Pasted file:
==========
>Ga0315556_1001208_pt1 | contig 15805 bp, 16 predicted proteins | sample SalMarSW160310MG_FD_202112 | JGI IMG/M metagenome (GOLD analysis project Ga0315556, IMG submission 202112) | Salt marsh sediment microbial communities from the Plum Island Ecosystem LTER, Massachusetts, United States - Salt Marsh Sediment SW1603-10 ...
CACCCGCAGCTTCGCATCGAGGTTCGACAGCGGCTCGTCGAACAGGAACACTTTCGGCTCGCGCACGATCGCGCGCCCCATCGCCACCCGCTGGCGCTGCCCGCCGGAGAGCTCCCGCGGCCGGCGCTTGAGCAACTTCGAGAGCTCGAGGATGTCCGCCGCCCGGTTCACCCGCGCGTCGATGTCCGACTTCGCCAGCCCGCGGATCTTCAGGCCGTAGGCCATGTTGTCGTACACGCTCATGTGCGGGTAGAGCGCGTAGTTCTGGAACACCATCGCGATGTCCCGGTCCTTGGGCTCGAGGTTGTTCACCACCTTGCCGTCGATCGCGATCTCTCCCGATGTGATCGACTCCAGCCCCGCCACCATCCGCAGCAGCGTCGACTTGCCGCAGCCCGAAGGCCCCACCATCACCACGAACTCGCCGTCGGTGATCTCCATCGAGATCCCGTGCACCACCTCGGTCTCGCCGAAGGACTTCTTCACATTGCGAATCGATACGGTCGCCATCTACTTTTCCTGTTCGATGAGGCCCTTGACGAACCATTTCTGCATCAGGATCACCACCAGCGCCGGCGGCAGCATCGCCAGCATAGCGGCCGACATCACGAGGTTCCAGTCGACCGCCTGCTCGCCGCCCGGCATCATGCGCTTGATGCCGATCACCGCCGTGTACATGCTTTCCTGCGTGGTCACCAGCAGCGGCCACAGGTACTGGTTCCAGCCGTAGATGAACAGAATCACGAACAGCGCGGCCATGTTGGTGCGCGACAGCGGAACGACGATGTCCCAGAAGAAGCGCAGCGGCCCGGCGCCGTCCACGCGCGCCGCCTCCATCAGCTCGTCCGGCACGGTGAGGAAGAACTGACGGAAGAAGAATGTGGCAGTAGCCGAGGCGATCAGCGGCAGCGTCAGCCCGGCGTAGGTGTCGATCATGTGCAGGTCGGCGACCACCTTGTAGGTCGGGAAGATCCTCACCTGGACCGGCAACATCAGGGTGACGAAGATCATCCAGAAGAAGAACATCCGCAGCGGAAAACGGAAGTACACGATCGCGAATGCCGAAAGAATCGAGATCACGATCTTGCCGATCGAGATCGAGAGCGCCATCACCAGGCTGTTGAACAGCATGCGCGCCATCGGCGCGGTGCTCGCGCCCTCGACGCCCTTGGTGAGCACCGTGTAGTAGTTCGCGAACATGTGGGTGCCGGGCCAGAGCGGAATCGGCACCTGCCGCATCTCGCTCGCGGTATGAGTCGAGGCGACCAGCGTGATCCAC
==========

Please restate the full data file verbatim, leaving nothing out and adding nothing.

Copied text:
>Ga0315556_1001208_pt1 | contig 15805 bp, 16 predicted proteins | sample SalMarSW160310MG_FD_202112 | JGI IMG/M metagenome (GOLD analysis project Ga0315556, IMG submission 202112) | Salt marsh sediment microbial communities from the Plum Island Ecosystem LTER, Massachusetts, United States - Salt Marsh Sediment SW1603-10 ...
CACCCGCAGCTTCGCATCGAGGTTCGACAGCGGCTCGTCGAACAGGAACACTTTCGGCTCGCGCACGATCGCGCGCCCCATCGCCACCCGCTGGCGCTGCCCGCCGGAGAGCTCCCGCGGCCGGCGCTTGAGCAACTTCGAGAGCTCGAGGATGTCCGCCGCCCGGTTCACCCGCGCGTCGATGTCCGACTTCGCCAGCCCGCGGATCTTCAGGCCGTAGGCCATGTTGTCGTACACGCTCATGTGCGGGTAGAGCGCGTAGTTCTGGAACACCATCGCGATGTCCCGGTCCTTGGGCTCGAGGTTGTTCACCACCTTGCCGTCGATCGCGATCTCTCCCGATGTGATCGACTCCAGCCCCGCCACCATCCGCAGCAGCGTCGACTTGCCGCAGCCCGAAGGCCCCACCATCACCACGAACTCGCCGTCGGTGATCTCCATCGAGATCCCGTGCACCACCTCGGTCTCGCCGAAGGACTTCTTCACATTGCGAATCGATACGGTCGCCATCTACTTTTCCTGTTCGATGAGGCCCTTGACGAACCATTTCTGCATCAGGATCACCACCAGCGCCGGCGGCAGCATCGCCAGCATAGCGGCCGACATCACGAGGTTCCAGTCGACCGCCTGCTCGCCGCCCGGCATCATGCGCTTGATGCCGATCACCGCCGTGTACATGCTTTCCTGCGTGGTCACCAGCAGCGGCCACAGGTACTGGTTCCAGCCGTAGATGAACAGAATCACGAACAGCGCGGCCATGTTGGTGCGCGACAGCGGAACGACGATGTCCCAGAAGAAGCGCAGCGGCCCGGCGCCGTCCACGCGCGCCGCCTCCATCAGCTCGTCCGGCACGGTGAGGAAGAACTGACGGAAGAAGAATGTGGCAGTAGCCGAGGCGATCAGCGGCAGCGTCAGCCCGGCGTAGGTGTCGATCATGTGCAGGTCGGCGACCACCTTGTAGGTCGGGAAGATCCTCACCTGGACCGGCAACATCAGGGTGACGAAGATCATCCAGAAGAAGAACATCCGCAGCGGAAAACGGAAGTACACGATCGCGAATGCCGAAAGAATCGAGATCACGATCTTGCCGATCGAGATCGAGAGCGCCATCACCAGGCTGTTGAACAGCATGCGCGCCATCGGCGCGGTGCTCGCGCCCTCGACGCCCTTGGTGAGCACCGTGTAGTAGTTCGCGAACATGTGGGTGCCGGGCCAGAGCGGAATCGGCACCTGCCGCATCTCGCTCGCGGTATGAGTCGAGGCGACCAGCGTGATCCAC